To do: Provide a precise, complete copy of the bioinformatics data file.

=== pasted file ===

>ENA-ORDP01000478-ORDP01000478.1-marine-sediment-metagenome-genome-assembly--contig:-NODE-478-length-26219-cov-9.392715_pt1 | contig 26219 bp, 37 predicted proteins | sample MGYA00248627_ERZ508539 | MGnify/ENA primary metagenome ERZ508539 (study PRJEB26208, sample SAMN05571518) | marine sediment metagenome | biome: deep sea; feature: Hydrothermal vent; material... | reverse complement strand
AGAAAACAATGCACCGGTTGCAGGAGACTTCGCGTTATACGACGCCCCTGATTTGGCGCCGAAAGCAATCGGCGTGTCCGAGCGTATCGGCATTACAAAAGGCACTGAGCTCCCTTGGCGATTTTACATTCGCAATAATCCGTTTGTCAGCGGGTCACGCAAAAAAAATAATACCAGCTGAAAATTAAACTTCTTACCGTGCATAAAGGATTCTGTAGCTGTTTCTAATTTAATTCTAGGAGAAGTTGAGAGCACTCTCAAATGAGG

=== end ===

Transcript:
>ENA-ORDP01000478-ORDP01000478.1-marine-sediment-metagenome-genome-assembly--contig:-NODE-478-length-26219-cov-9.392715_pt1 | contig 26219 bp, 37 predicted proteins | sample MGYA00248627_ERZ508539 | MGnify/ENA primary metagenome ERZ508539 (study PRJEB26208, sample SAMN05571518) | marine sediment metagenome | biome: deep sea; feature: Hydrothermal vent; material... | reverse complement strand
AGAAAACAATGCACCGGTTGCAGGAGACTTCGCGTTATACGACGCCCCTGATTTGGCGCCGAAAGCAATCGGCGTGTCCGAGCGTATCGGCATTACAAAAGGCACTGAGCTCCCTTGGCGATTTTACATTCGCAATAATCCGTTTGTCAGCGGGTCACGCAAAAAAAATAATACCAGCTGAAAATTAAACTTCTTACCGTGCATAAAGGATTCTGTAGCTGTTTCTAATTTAATTCTAGGAGAAGTTGAGAGCACTCTCAAATGAGG